flubber-mixing

Make your own Flubber

Flubber is similar to slime in many ways, sort of just a variation on the recipe. The slight change in the amounts of water, borax and glue makes a big difference in the final product. Try for yourself and check this stuff out.

What you need:

  • Warm water
  • 3 tsp. Borax (non-toxic/available by laundry detergents)
  • 2 cups of white glue
  • Food coloring

What to do:

  1. In a large container, (such as a pail), combine 1.5 cups warm water, 2 cups white glue and food coloring.
  2. In a second, smaller container, combine 11/3 cups warm water with 3 tsp. Borax.
  3. Mix ingredients in each container thoroughly.
  4. Pour contents of small container into the large container.
  5. Gently lift and turn the mixture until approximately a tablespoon of liquid is left. Flubber will be sticky at first. Let excess liquid drip off. Flubber will then be ready!

Stretch it…Bounce it…Roll it!
How many ways can you explore this substance?

What’s the Science?
Flubber… it’s not just a Disney movie. Flubber is a polymer. The word polymer comes from the Greek language from poly “many” and meros “parts”. Polymers are large molecules consisting of repeating identical structural units connected by covalent chemical bonds. Polymers can be naturally occurring or manmade. Manmade polymers are materials like nylon, polyester, and polystyrene. Examples of naturally occurring polymers are proteins in our body like tubulin and actin. These proteins make up microtubules and microfilaments that serve as structural components within our cells.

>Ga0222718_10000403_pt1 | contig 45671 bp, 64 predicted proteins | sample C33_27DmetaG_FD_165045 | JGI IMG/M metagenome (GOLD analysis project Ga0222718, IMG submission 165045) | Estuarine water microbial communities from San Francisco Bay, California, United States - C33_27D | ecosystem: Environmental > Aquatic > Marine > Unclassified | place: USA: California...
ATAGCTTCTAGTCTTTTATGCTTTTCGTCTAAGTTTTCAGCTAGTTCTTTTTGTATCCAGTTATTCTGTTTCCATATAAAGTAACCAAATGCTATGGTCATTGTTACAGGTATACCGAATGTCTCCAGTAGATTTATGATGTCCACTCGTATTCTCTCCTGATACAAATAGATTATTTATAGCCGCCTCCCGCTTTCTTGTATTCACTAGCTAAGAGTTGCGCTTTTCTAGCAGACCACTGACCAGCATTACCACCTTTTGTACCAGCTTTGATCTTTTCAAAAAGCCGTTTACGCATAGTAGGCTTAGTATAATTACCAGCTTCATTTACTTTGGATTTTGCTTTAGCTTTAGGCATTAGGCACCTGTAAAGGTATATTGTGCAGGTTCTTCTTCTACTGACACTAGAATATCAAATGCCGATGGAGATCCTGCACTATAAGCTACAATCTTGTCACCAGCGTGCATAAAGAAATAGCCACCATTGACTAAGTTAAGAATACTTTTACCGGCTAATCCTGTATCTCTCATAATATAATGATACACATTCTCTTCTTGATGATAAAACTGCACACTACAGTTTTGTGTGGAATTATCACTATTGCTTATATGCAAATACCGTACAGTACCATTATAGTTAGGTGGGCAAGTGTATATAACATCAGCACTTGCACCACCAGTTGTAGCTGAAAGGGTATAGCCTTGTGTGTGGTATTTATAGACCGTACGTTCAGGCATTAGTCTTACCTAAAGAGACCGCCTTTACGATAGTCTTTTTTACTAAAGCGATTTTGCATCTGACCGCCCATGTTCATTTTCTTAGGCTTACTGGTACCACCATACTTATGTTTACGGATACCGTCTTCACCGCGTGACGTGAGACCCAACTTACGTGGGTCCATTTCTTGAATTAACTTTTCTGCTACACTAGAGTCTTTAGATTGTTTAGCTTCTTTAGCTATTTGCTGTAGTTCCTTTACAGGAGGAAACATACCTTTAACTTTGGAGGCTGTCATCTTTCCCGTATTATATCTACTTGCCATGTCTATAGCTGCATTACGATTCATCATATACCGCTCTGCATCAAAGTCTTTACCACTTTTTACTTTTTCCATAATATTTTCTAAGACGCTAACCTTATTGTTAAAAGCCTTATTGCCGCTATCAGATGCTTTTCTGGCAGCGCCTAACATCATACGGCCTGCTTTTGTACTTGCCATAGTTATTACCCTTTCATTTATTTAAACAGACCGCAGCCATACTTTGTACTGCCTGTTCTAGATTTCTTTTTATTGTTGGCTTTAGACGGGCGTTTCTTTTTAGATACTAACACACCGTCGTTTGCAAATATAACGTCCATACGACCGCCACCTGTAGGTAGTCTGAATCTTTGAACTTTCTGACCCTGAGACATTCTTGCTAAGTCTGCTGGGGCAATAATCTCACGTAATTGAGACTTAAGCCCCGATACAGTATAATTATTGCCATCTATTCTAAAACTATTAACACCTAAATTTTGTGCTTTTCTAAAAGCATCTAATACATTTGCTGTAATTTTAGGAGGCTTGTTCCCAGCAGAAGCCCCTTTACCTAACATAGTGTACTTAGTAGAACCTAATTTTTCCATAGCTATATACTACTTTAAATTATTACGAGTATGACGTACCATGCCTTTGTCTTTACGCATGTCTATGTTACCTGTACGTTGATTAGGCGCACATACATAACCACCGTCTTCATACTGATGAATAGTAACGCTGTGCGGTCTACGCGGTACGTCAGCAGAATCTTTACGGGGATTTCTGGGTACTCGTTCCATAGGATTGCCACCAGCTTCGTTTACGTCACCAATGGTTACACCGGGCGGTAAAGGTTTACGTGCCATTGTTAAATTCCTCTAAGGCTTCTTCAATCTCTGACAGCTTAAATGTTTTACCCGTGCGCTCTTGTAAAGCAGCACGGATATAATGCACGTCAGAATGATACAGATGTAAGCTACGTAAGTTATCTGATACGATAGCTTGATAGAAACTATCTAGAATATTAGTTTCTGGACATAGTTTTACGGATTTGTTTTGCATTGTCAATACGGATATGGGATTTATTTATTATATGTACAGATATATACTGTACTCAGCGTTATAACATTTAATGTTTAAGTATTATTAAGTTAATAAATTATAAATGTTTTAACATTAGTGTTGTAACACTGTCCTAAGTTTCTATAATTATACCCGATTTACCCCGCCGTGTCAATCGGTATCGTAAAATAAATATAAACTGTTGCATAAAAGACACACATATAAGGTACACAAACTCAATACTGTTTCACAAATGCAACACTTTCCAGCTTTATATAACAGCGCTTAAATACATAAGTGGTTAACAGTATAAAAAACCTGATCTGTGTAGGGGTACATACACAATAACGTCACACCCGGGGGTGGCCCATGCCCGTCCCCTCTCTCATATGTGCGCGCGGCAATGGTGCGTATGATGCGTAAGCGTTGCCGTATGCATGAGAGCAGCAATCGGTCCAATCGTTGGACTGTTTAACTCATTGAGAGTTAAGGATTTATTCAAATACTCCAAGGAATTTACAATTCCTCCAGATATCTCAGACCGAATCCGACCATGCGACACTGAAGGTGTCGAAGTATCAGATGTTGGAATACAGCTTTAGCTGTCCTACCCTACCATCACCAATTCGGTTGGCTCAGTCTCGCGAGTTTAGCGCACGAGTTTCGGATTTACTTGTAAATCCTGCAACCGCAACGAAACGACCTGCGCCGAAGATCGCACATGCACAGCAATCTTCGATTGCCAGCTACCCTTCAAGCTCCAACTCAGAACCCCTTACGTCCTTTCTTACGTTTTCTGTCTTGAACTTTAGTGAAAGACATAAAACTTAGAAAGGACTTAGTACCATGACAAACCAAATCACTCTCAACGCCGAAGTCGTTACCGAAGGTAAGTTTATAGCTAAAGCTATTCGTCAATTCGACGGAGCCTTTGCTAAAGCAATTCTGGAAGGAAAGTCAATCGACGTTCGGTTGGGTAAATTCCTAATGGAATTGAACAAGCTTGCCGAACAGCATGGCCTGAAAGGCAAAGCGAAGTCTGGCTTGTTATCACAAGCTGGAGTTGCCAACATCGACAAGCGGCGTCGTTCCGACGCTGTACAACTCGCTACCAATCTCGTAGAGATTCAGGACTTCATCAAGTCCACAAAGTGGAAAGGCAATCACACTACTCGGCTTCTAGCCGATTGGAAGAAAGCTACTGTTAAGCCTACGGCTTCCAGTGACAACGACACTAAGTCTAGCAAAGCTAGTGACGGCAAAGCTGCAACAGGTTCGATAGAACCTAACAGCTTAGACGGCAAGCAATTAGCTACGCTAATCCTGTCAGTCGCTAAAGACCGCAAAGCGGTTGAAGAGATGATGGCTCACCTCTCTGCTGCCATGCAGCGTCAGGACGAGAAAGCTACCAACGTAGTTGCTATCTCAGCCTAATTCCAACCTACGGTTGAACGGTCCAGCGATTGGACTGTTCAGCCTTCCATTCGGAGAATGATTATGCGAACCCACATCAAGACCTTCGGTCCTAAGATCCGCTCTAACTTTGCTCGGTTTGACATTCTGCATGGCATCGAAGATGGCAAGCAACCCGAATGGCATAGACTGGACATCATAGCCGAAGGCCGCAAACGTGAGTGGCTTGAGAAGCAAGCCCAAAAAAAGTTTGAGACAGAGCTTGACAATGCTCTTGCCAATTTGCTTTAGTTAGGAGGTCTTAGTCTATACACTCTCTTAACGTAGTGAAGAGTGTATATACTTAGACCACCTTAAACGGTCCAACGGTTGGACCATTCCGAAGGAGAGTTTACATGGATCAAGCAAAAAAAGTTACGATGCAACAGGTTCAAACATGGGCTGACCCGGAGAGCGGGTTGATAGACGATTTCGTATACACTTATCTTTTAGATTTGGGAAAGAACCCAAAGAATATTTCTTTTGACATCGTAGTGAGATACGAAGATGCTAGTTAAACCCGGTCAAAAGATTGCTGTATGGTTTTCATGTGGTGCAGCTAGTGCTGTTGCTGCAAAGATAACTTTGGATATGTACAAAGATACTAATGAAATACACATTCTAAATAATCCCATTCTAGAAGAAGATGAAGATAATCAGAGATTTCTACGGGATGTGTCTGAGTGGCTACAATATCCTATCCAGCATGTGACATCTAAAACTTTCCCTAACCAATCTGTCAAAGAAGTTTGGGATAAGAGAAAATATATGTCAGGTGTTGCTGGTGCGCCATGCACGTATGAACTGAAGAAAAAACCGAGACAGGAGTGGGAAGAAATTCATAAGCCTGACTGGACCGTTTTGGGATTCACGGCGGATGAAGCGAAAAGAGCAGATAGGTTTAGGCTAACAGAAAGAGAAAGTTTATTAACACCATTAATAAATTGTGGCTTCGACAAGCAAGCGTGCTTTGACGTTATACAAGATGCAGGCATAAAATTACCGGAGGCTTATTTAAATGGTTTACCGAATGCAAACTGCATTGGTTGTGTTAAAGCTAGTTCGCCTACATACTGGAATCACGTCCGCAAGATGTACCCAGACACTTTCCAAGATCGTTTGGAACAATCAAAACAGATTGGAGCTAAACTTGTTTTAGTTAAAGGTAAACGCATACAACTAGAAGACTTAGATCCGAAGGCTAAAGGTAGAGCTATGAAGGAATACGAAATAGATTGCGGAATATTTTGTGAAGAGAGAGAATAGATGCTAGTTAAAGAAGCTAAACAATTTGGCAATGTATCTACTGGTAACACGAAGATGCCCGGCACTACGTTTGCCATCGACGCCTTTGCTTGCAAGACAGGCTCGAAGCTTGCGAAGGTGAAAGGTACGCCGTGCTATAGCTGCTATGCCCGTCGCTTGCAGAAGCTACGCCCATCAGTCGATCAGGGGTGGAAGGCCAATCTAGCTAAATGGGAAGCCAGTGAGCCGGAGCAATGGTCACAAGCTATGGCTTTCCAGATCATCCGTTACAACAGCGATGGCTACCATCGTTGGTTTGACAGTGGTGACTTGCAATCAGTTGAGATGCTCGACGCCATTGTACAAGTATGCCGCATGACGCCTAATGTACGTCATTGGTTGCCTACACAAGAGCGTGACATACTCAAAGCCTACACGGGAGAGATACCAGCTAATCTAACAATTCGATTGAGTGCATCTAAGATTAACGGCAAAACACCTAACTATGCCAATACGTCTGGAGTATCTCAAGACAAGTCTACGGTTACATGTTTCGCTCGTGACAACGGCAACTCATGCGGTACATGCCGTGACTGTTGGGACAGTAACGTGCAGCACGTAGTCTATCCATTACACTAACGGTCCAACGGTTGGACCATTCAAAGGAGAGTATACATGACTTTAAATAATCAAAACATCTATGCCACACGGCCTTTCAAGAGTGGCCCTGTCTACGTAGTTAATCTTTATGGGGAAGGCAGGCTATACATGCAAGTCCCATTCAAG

Storage and Safety Guidelines:
Store Flubber in an airtight container for about 3 weeks of use. Flubber is non-edible. When you are through with it, discard in a trash container. Do not wash down the drain.

4 replies
  1. Carl
    Carl says:

    I love the little tubs of “Nate’s Flubber”, very cool. You remind me that I should update my posting regarding the relatively low level of toxicity of borax relative to other substances.
    -Carl

  2. Joan LeBlanc
    Joan LeBlanc says:

    I use polymer clay for making jewelry and other items. Is this the same thing? Can it be heated in the oven to harden objects made from it?

Trackbacks & Pingbacks

  1. [...] Because of the science behind this recipe, the borax combines with the PVA in the glue and makes a polymer. You could do nothing at this point and it would turn to flubber after a while. But what fun would [...]

  2. [...] it’s a polymer and a Maxwell solid, so it’s all sciency and [...]

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